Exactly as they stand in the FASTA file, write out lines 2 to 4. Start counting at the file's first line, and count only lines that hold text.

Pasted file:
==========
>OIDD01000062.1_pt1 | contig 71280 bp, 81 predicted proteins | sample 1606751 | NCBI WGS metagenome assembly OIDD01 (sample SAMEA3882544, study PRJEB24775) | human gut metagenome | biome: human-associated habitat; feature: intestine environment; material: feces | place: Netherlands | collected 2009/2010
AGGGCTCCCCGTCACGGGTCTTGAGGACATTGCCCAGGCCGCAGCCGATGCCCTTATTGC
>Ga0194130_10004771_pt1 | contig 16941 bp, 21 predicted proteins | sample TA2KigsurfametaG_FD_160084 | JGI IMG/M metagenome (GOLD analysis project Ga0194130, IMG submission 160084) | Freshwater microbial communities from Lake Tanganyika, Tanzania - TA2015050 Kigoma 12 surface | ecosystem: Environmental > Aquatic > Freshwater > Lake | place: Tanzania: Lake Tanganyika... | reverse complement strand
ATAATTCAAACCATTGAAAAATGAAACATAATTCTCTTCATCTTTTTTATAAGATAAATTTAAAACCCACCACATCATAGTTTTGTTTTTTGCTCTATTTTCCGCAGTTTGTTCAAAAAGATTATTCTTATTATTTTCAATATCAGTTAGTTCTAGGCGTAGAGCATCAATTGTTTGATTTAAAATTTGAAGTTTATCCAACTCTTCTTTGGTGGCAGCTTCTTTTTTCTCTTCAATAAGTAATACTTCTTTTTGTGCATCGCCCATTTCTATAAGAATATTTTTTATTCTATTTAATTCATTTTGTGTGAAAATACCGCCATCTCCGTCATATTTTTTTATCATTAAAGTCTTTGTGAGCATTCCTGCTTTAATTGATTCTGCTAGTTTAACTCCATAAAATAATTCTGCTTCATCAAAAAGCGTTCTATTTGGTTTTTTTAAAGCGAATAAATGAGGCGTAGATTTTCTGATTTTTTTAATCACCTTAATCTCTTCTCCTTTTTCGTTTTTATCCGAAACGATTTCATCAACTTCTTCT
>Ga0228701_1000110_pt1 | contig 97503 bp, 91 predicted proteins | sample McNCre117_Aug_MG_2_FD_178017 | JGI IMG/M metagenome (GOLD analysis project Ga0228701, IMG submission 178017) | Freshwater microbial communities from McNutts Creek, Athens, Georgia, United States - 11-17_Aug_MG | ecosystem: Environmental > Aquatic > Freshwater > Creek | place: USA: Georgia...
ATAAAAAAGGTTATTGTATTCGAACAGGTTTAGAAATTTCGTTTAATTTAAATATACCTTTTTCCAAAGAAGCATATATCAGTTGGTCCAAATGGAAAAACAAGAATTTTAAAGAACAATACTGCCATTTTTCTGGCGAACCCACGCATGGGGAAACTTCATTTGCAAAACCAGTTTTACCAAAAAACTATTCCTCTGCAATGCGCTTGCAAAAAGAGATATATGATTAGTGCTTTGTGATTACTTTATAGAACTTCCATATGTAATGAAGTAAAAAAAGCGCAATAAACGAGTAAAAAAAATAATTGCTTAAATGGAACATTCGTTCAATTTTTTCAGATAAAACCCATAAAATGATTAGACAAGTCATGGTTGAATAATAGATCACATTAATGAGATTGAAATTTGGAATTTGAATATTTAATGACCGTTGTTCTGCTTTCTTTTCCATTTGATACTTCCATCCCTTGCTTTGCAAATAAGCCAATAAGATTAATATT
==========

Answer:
AGGGCTCCCCGTCACGGGTCTTGAGGACATTGCCCAGGCCGCAGCCGATGCCCTTATTGC
>Ga0194130_10004771_pt1 | contig 16941 bp, 21 predicted proteins | sample TA2KigsurfametaG_FD_160084 | JGI IMG/M metagenome (GOLD analysis project Ga0194130, IMG submission 160084) | Freshwater microbial communities from Lake Tanganyika, Tanzania - TA2015050 Kigoma 12 surface | ecosystem: Environmental > Aquatic > Freshwater > Lake | place: Tanzania: Lake Tanganyika... | reverse complement strand
ATAATTCAAACCATTGAAAAATGAAACATAATTCTCTTCATCTTTTTTATAAGATAAATTTAAAACCCACCACATCATAGTTTTGTTTTTTGCTCTATTTTCCGCAGTTTGTTCAAAAAGATTATTCTTATTATTTTCAATATCAGTTAGTTCTAGGCGTAGAGCATCAATTGTTTGATTTAAAATTTGAAGTTTATCCAACTCTTCTTTGGTGGCAGCTTCTTTTTTCTCTTCAATAAGTAATACTTCTTTTTGTGCATCGCCCATTTCTATAAGAATATTTTTTATTCTATTTAATTCATTTTGTGTGAAAATACCGCCATCTCCGTCATATTTTTTTATCATTAAAGTCTTTGTGAGCATTCCTGCTTTAATTGATTCTGCTAGTTTAACTCCATAAAATAATTCTGCTTCATCAAAAAGCGTTCTATTTGGTTTTTTTAAAGCGAATAAATGAGGCGTAGATTTTCTGATTTTTTTAATCACCTTAATCTCTTCTCCTTTTTCGTTTTTATCCGAAACGATTTCATCAACTTCTTCT